Does where you live affect your health?

A traffic jam

The issue

The Border Air Quality Study is a cluster of research projects supporting the development of an international strategy for the Georgia Basin-Puget Sound airshed. Involving study populations of 80,000 mothers and children and 500,000 adults, the project investigated whether exposure to a range of air pollutants is associated with various adverse health outcomes.

Over 40 researchers from the University of British Columbia, the University of Washington and the University of Victoria are involved in the study which is funded by Health Canada and the BC Centre for Disease Control.

Data sources linked

  • Medical Services Plan (BC Ministry of Health)
  • Hospital Separations (BC Ministry of Health)
  • Perinatal Services BC
  • Vital Statistics Births and Deaths (BC Ministry of Health)
  • Census data
  • Ministry of Environment data
  • Researcher-collected data
  • Data from Metro Vancouver municipalities

What did we learn?

  • After controlling for other factors, in Metro Vancouver, children born to mothers living less than 50 metres from a provincial highway were:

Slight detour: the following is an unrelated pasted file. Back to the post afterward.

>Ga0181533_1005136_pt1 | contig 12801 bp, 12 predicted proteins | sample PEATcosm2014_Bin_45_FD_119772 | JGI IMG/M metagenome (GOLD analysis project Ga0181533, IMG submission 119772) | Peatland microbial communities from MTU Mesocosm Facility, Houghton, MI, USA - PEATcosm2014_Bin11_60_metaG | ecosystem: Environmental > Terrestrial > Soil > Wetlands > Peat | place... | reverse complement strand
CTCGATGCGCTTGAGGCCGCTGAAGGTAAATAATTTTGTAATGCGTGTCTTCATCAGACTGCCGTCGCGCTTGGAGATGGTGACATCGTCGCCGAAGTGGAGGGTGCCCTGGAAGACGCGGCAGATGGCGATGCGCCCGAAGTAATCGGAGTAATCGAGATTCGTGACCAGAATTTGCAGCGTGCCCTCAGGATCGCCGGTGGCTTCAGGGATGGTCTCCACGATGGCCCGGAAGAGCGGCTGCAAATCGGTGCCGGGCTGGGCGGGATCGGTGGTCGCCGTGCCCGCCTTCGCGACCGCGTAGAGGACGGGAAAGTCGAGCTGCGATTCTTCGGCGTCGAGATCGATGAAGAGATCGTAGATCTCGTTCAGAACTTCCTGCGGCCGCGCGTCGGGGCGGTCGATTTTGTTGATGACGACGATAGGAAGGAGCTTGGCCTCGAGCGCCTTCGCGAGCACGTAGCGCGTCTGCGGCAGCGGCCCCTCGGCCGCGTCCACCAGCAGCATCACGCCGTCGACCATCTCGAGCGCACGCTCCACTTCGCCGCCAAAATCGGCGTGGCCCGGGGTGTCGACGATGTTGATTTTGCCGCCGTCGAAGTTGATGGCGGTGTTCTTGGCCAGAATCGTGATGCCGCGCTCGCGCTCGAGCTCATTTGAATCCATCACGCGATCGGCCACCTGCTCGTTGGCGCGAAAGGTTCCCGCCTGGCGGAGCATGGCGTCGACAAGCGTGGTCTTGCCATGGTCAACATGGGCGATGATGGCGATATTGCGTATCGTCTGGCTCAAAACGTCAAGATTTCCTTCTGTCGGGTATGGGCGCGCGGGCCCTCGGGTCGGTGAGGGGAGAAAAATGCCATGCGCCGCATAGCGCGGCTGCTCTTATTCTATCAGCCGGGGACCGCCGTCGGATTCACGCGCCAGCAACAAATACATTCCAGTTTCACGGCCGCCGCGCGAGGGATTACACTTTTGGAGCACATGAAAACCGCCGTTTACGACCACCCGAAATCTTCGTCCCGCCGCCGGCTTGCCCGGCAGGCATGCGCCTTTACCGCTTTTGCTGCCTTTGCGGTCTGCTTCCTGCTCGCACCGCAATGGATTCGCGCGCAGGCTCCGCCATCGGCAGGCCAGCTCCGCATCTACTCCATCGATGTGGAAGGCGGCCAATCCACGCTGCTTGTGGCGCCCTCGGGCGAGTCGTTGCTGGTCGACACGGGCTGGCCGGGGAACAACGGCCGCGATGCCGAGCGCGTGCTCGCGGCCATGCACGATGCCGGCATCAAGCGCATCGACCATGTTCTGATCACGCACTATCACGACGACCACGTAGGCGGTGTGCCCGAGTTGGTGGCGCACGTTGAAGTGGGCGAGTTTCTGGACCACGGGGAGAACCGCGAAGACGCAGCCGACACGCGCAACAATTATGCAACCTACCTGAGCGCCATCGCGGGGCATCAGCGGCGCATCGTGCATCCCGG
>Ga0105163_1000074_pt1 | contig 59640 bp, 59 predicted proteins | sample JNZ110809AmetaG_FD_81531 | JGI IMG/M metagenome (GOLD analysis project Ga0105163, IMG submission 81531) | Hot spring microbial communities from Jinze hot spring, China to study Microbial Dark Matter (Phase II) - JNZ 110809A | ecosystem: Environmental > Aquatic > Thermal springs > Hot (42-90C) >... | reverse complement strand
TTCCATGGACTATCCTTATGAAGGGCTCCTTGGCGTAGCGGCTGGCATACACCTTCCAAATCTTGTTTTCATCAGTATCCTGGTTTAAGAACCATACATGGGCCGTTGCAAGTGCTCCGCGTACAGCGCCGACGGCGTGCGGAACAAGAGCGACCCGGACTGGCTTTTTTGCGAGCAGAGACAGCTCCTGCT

• 21% more likely to be born pre-term and/or have low birthweight
    • 6% more likely to develop bronchiolitis
  • In Metro Vancouver, an estimated 13% of new childhood asthma cases and 7% of middle ear infections are caused by traffic pollution.
  • Wood burning in urban areas remains a major source of air pollution linked to negative health outcomes such as those above.
  • There is a direct relationship between air pollution and cardiovascular disease in adults. The closer you live to a highway the higher your risk of dying from coronary heart disease.

“Cardiovascular disease is one of the main causes of death in Canada. In the same way that stopping smoking reduces your risk of getting lung cancer, moving away from traffic pollution lowers your risk of getting cardiovascular disease.” 

Professor Michael Brauer, School of Population and Public Health
University of British Columbia

Policy implications

  • The team worked with the BC Ministry of Environment to develop guidelines for new developments including recommendations for separation distances for traffic corridors.
  • A number of programs were developed to limit wood burning in Metro Vancouver. Tools developed during this study are being used in the Woodstove Exchange Study in BC’s Bulkley Valley Lakes District. Smoke from woodstoves is a major pollutant is this region and the provincial government is supporting a pilot “change out” program to encourage the replacement of old stoves with certified cleaner burning models.
  • The study has been cited at local, national and international levels by Health Canada and the World Health Organization.


Population Data BC provides researchers with access to the data and training they need to address research questions on human health, well-being and development.

PopData does not have its own researchers or research program.